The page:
The limits of tone and style

Rumors about half-term New Jersey Gov. Chris Christie’s (R) interest in the presidential race intensified this morning, with a credible report from the Newark Star-Ledger that he’s “seriously rethinking” his intentions.

While we wait to see if Christie is prepared to abandon his unambiguous, iron-clad denials, this Wall Street Journal item struck me as interesting.

The Christie boom is being fueled by dissatisfaction with the party’s current roster of candidates by some in the GOP. But because of his largely unexamined policy positions, Christie watchers in New Jersey predict the governor might not end that soul-searching if he decides to run.

“Conservatives are enthused,” said Patrick Murray, chief pollster at New Jersey’s Monmouth University. “But when they get to know him, they might not feel quite so enthusiastic.”

Christie backers, such as billionaire John Catsimatidis, argue the governor’s core appeal lies in his character and style, and less so in his individual positions. [emphasis added]

Hmm. Far-right Republican primary voters are, apparently, expected to overlook what Christie actually believes, and will support the half-term governor because they’ll like his tone.

Am I the only one who sees a flaw in this approach?

If recent campaign developments have proven anything, it’s that candidates’ positions on key issues matter quite a bit to the GOP base. The right was awfully impressed with Rick Perry’s tone, too, right up until they learned he supports giving tuition breaks to the kids of undocumented immigrants.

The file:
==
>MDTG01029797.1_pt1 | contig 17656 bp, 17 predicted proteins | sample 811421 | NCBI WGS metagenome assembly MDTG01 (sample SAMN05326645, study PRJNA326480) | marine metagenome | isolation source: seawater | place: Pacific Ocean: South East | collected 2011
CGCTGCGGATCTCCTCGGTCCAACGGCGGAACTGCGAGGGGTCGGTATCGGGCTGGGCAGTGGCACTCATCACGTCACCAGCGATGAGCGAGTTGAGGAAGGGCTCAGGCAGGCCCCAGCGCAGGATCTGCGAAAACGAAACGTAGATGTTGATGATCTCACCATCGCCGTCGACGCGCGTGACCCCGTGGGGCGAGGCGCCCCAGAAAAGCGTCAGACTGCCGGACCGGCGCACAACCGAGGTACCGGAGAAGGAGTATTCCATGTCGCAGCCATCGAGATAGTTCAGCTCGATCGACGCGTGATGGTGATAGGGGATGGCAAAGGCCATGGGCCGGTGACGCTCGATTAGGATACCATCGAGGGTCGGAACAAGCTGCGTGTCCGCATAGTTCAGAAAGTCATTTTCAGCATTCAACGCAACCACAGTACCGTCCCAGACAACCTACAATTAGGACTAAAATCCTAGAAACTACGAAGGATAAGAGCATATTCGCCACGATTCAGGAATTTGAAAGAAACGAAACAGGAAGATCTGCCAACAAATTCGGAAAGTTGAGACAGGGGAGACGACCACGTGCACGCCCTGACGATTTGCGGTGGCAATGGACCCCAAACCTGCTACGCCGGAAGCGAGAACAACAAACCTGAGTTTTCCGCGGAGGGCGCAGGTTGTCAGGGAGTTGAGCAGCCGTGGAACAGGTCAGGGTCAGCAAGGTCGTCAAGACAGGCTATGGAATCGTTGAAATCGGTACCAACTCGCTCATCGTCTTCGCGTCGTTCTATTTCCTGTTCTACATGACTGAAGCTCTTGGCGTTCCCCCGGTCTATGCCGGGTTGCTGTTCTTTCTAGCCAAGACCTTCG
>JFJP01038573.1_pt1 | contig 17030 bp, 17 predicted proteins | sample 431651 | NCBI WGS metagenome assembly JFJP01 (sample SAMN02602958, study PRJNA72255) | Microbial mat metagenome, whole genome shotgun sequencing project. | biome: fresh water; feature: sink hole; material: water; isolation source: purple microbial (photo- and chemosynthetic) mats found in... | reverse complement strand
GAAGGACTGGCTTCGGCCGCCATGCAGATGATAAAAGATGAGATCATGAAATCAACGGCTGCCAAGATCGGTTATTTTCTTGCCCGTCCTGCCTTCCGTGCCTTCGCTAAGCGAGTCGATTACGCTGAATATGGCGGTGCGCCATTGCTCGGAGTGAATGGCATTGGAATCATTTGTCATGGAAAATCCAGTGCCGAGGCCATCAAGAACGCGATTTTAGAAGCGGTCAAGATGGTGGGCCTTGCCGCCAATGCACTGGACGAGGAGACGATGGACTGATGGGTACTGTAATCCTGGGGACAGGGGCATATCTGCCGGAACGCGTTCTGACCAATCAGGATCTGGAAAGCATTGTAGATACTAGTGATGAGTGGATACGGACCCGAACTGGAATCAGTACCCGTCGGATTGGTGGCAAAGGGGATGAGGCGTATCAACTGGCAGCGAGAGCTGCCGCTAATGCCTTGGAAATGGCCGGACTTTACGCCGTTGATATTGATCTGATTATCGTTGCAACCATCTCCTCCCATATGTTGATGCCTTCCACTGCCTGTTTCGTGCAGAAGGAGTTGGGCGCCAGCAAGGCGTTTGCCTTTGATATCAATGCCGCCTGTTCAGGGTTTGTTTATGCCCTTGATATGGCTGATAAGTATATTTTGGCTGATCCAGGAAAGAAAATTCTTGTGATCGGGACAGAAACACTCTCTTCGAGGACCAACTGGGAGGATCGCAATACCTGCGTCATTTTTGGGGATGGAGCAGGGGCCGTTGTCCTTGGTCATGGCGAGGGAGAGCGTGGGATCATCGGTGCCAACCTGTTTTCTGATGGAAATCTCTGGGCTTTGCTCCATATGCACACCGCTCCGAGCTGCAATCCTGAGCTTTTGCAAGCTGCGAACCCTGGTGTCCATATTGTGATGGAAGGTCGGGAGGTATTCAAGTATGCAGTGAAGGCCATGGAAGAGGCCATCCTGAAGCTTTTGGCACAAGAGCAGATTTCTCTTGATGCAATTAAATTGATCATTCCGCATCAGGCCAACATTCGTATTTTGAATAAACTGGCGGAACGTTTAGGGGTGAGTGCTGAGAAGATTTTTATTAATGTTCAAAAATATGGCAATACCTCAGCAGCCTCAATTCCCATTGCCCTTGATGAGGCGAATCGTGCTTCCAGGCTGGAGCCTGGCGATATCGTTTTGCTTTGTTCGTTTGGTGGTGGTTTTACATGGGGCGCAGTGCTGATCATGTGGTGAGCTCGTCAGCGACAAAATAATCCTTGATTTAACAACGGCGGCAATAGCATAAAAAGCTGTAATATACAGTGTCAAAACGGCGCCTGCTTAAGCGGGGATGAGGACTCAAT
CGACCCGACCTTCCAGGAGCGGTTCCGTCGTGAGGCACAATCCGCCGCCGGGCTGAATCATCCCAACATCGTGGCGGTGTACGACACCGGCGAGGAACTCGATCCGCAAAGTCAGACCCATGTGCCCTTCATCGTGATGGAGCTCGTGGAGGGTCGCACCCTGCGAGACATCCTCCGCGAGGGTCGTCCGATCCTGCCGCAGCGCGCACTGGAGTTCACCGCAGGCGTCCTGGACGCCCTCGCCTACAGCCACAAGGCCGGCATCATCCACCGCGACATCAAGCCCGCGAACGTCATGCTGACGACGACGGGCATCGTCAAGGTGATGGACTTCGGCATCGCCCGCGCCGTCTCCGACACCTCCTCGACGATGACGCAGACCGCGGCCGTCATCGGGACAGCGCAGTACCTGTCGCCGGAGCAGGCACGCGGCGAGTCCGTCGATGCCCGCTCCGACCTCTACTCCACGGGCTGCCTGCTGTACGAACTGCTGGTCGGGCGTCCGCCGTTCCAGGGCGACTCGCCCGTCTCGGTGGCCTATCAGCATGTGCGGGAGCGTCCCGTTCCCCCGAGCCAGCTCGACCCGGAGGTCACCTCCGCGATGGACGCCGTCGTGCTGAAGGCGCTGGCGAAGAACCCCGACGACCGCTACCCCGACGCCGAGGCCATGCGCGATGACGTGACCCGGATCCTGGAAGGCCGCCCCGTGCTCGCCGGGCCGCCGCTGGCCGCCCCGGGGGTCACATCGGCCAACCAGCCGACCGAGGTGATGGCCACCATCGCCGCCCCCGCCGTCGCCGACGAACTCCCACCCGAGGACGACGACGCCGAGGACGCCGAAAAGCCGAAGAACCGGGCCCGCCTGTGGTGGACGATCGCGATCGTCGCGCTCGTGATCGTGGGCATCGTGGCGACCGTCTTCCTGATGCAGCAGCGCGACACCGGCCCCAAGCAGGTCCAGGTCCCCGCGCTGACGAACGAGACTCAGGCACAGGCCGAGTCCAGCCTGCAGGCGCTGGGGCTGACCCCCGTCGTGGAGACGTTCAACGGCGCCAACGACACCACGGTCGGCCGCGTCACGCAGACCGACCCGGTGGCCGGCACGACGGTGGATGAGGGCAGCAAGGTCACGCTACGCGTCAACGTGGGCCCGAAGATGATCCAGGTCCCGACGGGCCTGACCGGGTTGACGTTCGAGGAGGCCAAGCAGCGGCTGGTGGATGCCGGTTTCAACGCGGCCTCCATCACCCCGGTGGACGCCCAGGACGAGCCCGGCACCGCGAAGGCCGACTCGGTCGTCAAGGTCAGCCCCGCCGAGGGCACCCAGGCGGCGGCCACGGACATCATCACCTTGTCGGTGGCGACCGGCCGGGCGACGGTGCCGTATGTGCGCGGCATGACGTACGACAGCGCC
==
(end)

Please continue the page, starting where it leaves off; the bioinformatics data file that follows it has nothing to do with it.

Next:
And when it comes to breaking with Republican orthodoxy, Christie’s record would pose enormous problems for party voters. We’re talking about a potential candidate who has supported gun control laws, believes in climate science, and doesn’t think it’s illegal to be an undocumented immigrant. Christie balked when invited to file suit against the Affordable Care Act, he doesn’t hate Muslims, and he endorsed a deficit-reduction plan that raises some taxes.

Christie’s cheerleaders think his “style” will render all of these positions irrelevant. Rudy Giuliani thought the same thing four years ago.

This is, of course, the underlying flaw in the incessant search in Republican circles for saviors. Activists and donors aren’t satisfied with the current field, so they search for a white knight to rescue them. Then the party gets a closer look at the knight, notices imperfections, and looks for another.

I have no idea if Christie will break his word and launch a campaign. I suspect, though, that if he does jump in, the search for yet another savior will continue.

Washington Monthly - Donate today and your gift will be doubled!

Support Nonprofit Journalism

If you enjoyed this article, consider making a donation to help us produce more like it. The Washington Monthly was founded in 1969 to tell the stories of how government really works—and how to make it work better. Fifty years later, the need for incisive analysis and new, progressive policy ideas is clearer than ever. As a nonprofit, we rely on support from readers like you.

Yes, I’ll make a donation

Steve Benen

Steve Benen is a producer at MSNBC's The Rachel Maddow Show. He was the principal contributor to the Washington Monthly's Political Animal blog from August 2008 until January 2012.